Home / General / Flashback Friday: Blackstreet’s “No Diggity” and Hype Williams’ Reign

Flashback Friday: Blackstreet’s “No Diggity” and Hype Williams’ Reign

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In 19976, the R&B group Blackstreet recorded a song with Dr. Dre and Queen Pen that Wikipedia tells me ended the reign of the Macarena on the music charts. “No Diggity” hit the number one spot on several US Billboard charts including the Hot 100 and R&B. The group continued to record music, switching new members in and out, but never got as much attention for any other song. In 2014, original founding member Teddy Riley declared that the group was pretty much over.

“No Diggity”, however, continues to endure. The phrase “no diggity” is supposed to be another way of saying “no doubt”. The song is mostly sung to a woman about how great she is at dancing and how great the guys are at making music she wants to dance to. So in other words, its the perfect party song. There’s no deeper meaning, no groundbreaking visuals, just pure clean fun. Do a quick search on YouTube and you’ll find it is a favorite acoustic choice for TV singing contests, from Sweden to New Zealand, and was featured in the acapella girl group movie Pitch Perfect, sung awkwardly by Anna Kendrick.

The video was directed by Hype Williams, who come to be known for a number of other big name music videos for Beyonce, Cold Play, and Kanye West. He was awarded a Video Vanguard award at the 2006 MTV VMA’s. The No Diggity video is by no means one of his memorable, but it does seem to mark the beginning of a fairly lucrative career for Williams. If you want my personal recommendation, go watch every Missy Elliott-Hype Williams video because nothing rocked the music video scene of the 90’s quite like those two. (Missy would go on to rock the 00’s scene with Dave Meyers.)

Featuring dancers, a beach house party, and coordinated outfits for the band, its not the most visually remarkable video. But Wikipedia also tells me that the marionette who plays the piano in the video is a metaphor for society, so there’s that.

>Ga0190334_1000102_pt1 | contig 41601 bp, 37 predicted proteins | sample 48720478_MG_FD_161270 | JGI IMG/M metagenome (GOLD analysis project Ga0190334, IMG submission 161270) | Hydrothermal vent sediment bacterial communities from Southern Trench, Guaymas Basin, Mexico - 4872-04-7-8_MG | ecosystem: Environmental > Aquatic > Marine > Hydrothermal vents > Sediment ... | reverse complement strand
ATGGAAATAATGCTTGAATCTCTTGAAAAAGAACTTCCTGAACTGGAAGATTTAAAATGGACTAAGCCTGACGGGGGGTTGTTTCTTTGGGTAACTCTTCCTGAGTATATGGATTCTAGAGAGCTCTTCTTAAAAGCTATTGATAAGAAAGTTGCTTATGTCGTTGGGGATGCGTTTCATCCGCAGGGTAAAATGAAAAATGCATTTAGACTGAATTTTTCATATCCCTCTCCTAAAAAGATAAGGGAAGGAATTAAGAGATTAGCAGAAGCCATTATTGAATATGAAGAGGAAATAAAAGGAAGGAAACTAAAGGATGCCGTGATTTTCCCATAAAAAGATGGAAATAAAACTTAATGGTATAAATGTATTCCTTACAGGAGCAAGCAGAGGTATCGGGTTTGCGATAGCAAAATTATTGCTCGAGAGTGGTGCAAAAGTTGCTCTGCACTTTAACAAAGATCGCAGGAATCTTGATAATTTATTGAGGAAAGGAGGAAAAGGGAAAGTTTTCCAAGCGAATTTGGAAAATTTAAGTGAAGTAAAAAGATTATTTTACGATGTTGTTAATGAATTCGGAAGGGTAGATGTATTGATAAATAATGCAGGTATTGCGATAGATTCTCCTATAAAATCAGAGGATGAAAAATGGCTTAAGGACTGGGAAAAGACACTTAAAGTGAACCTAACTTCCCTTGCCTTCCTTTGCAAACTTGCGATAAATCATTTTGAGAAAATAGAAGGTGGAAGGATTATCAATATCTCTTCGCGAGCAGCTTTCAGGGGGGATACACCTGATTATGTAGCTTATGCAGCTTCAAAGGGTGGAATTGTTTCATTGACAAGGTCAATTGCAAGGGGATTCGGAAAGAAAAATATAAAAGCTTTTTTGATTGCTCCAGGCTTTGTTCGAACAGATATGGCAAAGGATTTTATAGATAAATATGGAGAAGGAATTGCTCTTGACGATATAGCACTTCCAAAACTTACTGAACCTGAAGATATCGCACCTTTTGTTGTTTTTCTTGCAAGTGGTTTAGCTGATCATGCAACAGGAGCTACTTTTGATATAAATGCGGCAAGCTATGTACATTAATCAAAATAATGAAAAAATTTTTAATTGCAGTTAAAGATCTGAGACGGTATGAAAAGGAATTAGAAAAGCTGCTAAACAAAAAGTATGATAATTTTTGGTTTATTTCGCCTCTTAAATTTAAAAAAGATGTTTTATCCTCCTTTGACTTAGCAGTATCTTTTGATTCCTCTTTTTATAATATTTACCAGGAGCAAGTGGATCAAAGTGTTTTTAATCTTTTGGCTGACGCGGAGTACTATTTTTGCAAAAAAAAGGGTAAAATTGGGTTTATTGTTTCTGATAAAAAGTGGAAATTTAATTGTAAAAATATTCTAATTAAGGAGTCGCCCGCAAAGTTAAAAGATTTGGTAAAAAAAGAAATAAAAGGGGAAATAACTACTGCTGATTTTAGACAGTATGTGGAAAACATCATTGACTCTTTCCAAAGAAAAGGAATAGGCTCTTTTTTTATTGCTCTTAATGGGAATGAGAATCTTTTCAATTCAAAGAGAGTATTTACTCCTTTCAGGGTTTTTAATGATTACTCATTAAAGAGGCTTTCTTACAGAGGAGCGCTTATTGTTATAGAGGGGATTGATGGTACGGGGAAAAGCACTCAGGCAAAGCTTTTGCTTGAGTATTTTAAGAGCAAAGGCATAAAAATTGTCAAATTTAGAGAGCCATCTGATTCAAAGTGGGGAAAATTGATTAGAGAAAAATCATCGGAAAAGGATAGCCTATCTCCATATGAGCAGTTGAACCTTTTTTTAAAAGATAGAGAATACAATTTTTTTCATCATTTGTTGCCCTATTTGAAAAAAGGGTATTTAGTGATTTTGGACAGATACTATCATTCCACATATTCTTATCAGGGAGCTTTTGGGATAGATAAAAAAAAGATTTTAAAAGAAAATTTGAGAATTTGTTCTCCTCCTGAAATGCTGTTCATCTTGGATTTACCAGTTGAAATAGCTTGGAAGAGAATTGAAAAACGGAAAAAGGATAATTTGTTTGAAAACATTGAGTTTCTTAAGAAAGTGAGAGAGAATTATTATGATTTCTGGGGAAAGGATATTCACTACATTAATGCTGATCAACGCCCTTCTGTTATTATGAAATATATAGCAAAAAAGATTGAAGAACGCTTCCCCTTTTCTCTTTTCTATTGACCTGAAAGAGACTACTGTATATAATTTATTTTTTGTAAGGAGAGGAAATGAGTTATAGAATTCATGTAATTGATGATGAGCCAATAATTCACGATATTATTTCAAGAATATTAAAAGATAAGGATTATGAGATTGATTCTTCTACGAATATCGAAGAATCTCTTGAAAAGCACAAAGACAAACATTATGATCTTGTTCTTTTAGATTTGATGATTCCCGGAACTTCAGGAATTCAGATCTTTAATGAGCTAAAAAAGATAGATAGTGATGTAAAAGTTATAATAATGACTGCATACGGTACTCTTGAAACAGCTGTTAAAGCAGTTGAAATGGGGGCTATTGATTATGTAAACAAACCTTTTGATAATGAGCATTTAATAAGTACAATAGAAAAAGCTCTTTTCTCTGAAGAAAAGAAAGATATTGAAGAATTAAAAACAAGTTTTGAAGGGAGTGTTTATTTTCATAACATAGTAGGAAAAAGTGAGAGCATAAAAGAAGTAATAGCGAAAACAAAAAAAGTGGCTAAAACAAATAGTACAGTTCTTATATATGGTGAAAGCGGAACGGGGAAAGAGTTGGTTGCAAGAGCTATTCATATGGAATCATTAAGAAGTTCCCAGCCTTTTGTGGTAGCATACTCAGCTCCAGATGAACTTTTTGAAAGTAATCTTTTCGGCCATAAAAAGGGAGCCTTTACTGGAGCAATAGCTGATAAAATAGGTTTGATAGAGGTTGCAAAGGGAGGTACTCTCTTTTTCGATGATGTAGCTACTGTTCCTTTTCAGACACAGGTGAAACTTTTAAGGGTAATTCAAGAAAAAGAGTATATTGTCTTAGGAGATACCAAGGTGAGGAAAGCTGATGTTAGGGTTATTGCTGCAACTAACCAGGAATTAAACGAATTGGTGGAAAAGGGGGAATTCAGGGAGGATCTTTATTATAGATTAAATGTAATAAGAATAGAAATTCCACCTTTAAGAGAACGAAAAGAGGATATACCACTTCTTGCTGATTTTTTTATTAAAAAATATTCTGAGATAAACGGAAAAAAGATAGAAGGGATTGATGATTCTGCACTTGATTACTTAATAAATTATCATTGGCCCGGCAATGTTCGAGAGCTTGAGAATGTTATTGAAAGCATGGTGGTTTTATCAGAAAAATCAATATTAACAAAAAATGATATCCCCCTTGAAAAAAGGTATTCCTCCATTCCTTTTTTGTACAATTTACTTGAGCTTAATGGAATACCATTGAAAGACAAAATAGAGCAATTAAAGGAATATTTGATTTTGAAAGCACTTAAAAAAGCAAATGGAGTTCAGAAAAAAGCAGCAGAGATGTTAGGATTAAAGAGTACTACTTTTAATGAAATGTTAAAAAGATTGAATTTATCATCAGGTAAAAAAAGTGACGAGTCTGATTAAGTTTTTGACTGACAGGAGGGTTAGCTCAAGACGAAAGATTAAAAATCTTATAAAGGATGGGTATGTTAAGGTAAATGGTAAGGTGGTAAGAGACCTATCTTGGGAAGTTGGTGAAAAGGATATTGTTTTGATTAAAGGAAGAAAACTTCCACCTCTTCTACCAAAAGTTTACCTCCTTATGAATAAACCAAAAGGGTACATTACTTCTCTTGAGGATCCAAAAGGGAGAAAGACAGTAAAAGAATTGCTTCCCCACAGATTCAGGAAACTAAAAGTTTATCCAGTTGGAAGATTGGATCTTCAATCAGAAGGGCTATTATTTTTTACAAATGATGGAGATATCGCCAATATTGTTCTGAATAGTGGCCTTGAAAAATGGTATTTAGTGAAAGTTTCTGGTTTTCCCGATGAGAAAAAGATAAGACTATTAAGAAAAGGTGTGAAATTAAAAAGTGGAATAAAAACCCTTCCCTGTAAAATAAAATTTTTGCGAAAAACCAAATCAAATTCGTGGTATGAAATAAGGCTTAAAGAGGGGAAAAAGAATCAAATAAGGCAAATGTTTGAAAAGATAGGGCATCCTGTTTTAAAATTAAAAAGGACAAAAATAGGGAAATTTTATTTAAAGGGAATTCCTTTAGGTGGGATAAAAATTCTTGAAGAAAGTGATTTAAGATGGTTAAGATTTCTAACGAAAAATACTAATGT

Let me know in the comments what your favorite Hype Williams creation is.

Prince and Chance Howard

If you don’t care to listen to any of the other covers, you can go ahead and stop here. This video comes from a live concert in Washington, DC circa 2003. According to the fan site PrinceVault.com, Prince would cover the song during several of his concerts with the last known performance being in 2007.

Postmodern Jukebox

YouTube stars Postmodern Jukebox have made a great career for themselves doing retro covers for a number of top pop songs. Lead by Scott Bradlee and featuring a rotating cast of singers and instrumentalists, the band has achieved great success offline as well, even performing at the Kennedy Center. I had the chance to see one of their shows when I was living in DC and they do not disappoint. They bring old school live performance into a new generation. You’re probably going to see a lot of them on this series. So check out their slow, jazzy cover of “No Diggity” above.

Trivia piece: Bioshock fans may recognize Bradlee’s sound as he was hired to contribute to the game’s soundtrack.
Alice Jemima

This artist is much lesser known, but the cover caught my attention because (a) it is British, (b) not acoustic, and (c) they actually made an interesting video for it. I have a penchant for music that brings back the trip hop era, and this one falls into that category. Plus cool guys doing tricks on roller skates.

Ugggh. Folk Covers.


If you absolutely MUST have a British acoustic performance, you can have Ed Sheeran and Passenger mixing “No Diggity” with Macklemore’s Thrift Shop but zzzzzzzzzz. I don’t mind folk covers of R&B/hip hop songs but they are just so ubiquitous and when the singer has such a thick British accent it just feels pretentious.

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